ISIS Accused of Using Chemical Weapons in Syria as It Captured Territory Near Turkish Border

Iraqi government forces celebrate while holding an al-Qaeda affiliated flag after they claimed they have gained complete control of the Diyala province, northeast of Baghdad, on January 26, 2015 near the town of Muqdadiyah. Iraqi forces have "liberated" Diyala province from the Islamic State jihadist group, retaking all populated areas …

A rival Syrian insurgent commander has reportedly accused the Islamic State (ISIS/ISIL) of using “toxic gases” while shelling the rebel-held town of Marea in northern Aleppo province, about 12 miles from the Turkish border.

ISIS was also accused of using chemical agents, most likely mustard gas, against over 50 civilians in Marea last Friday, according to the medical charity Medecins Sans Frontieres and the Syrian American Medical Association.

Moreover, rebel and Islamist factions combating ISIS in Aleppo accused the jihadist group on Thursday of using toxic gases while shelling their positions in the village of Harjalah on the Turkish border.

The Guardian recently quoted unnamed Pentagon officials as saying that they had seen no “confirmable links” indicating that ISIS had used chemical weapons in Aleppo, without specifically ruling out the attack.

Evidence unveiled by doctors and experts suggesting that ISIS used chemical agents against civilians in Marea “raises the prospect, denied by the Pentagon, that ISIS has gained access to chemical stockpiles from Syrian President Bashar al-Assad’s regime thought to have been destroyed or degraded” under a 2013 deal brokered by Russia, noted The Guardian.

Rebel-held territory along the Turkish border in Syria has reportedly fallen to the Islamic State.

Seizing the northern Syria land has allowed ISIS to advance in an area where Turkey and the United States are planning to launch a new offensive against the jihadist group in coordination with insurgents on the ground.

Jordan recently indicated that it is willing to join the U.S.-Turkey offensive.

The UK-based Syrian Observatory for Human Rights (SOHR), a monitor group that uses sources on the ground to track the Syrian conflict, suggested that there are Islamist elements among the insurgents on the ground, who may be asked to join the Turkey-U.S. offensive against ISIS.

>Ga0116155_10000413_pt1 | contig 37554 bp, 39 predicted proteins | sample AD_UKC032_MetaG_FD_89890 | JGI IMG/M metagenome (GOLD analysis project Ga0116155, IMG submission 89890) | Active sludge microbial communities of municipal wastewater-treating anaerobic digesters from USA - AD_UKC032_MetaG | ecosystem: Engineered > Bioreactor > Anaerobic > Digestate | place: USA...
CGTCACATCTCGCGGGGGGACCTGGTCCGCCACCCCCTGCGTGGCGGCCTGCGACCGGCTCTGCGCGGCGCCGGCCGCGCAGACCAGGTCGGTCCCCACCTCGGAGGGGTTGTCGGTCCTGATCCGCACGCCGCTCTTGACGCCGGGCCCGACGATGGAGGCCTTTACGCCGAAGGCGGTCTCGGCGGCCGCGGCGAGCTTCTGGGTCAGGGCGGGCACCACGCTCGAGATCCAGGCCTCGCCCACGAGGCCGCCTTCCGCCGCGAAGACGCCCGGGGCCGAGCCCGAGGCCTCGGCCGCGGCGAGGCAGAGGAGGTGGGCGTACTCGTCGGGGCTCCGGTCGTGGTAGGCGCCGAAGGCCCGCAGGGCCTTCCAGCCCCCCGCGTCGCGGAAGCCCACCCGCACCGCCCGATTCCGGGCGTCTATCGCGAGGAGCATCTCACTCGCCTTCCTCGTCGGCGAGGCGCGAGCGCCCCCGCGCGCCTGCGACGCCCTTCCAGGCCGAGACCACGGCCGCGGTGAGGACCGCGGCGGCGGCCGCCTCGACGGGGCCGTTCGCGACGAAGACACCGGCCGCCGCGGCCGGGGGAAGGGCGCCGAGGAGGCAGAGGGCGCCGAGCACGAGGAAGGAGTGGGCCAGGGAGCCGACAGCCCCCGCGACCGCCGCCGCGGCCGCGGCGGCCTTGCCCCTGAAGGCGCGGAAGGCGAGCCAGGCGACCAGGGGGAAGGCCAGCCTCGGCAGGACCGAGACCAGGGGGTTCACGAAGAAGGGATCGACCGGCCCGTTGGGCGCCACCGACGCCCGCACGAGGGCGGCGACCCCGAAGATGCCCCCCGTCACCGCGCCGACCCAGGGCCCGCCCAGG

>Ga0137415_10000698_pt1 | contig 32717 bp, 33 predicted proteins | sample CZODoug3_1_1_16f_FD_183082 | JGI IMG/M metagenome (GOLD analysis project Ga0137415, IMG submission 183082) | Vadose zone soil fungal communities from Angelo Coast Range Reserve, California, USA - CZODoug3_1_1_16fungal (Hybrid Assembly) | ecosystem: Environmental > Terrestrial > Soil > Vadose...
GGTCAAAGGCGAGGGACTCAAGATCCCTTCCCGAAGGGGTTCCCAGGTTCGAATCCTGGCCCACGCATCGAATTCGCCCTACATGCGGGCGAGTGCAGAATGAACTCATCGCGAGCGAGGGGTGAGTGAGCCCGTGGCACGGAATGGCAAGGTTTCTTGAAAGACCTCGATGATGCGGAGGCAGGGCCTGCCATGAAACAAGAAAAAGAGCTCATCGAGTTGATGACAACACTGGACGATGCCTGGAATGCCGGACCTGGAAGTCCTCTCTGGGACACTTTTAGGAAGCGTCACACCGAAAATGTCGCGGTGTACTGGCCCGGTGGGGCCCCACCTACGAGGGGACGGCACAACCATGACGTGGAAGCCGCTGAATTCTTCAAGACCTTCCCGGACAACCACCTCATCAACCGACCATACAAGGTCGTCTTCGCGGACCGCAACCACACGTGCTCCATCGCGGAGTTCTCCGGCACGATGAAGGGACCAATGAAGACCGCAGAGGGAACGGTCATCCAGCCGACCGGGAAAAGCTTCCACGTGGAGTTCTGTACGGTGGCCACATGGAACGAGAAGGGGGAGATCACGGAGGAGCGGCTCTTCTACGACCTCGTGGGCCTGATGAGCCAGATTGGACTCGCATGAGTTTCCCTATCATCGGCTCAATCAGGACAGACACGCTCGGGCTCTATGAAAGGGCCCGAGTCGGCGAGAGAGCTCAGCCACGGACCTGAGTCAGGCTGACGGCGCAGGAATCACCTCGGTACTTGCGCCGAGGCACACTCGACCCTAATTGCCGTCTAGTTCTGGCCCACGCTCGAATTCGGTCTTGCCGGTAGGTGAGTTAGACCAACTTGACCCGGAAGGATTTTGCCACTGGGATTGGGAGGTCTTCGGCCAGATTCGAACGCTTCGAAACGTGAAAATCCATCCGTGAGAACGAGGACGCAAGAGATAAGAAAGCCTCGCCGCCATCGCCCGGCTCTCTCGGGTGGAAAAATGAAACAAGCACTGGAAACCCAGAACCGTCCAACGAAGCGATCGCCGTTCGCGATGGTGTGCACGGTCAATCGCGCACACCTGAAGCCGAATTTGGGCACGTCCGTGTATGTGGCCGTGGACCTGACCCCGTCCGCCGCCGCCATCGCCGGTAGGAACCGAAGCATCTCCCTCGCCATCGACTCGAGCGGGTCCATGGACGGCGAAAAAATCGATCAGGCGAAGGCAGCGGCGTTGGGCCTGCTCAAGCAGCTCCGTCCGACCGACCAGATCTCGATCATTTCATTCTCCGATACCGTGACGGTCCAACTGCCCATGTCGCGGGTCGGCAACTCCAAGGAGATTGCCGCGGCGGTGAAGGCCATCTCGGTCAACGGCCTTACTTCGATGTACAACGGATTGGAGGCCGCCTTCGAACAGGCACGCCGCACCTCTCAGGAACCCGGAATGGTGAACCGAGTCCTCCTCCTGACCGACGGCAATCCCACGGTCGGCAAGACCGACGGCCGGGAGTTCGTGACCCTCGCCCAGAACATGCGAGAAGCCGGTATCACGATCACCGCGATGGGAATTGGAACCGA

According to the Observatory, ISIS has seized five villages, including two near the Turkish border, from the rebels and Islamist factions on the ground in northern Aleppo, described by Reuters as “likely partners for Ankara and Washington in any ground campaign.”

Losing the strategic town of Marea would be a major blow to the insurgents and Islamists fighting ISIS, which include Free Syrian Army (FSA) fighters, NBC News reported.

As of August 27, Marea remained in FSA hands, aded the report.

“If [ISIS] progress continues, the northern countryside of Aleppo could fall,” a rebel told Reuters on condition of anonymity.

“If Marea falls, it means the fall of an important symbol of the groups fighting Daesh,” he added, using an Arabic acronym for ISIS.

On Monday, Turkish Foreign Minister Mevlut Cavusoglu told Reuters that his country and the United States were planning to launch “comprehensive” air operations to expel ISIS jihadists from the border region.

“The two NATO allies plan to provide air cover for what Washington judges to be moderate Syrian rebels, in a joint operation to drive [ISIS] from a rectangle of border territory roughly 80 km (50 miles) long,” noted Reuters. “U.S. jets have already begun air strikes from Turkish bases in advance of the campaign.”

“Diplomats familiar with the plans say cutting [ISIS] access to the Turkish border, across which the radical group has been able to bring foreign fighters and supplies, could be a game-changer,” it added.

Peter Cook, the Pentagon’s press secretary, told reporters earlier this week the United States and Turkey had finalized the details for Turkey’s full participation in the anti-ISIS coalition operations.

“This includes full integration into the coalition’s air tasking order, which tracks, coordinates, and de-conflicts all coalition air operations,” he explained, later adding, “Beyond air operations we continue our dialog with Turkey to evaluate options on the most effective means of countering ISIL, including along its borders in a manner that promotes Turkey’s security and regional stability.”

Cook described Turkey’s participation in the air campaign as a significant step forward.

“That being said, our cooperation with the Turks and–and the expansion of that corporation remains a work in progress at this point,” he added.

Cook said the U.S. and Turkey have not discussed the creation of a safe zone along the Syrian border.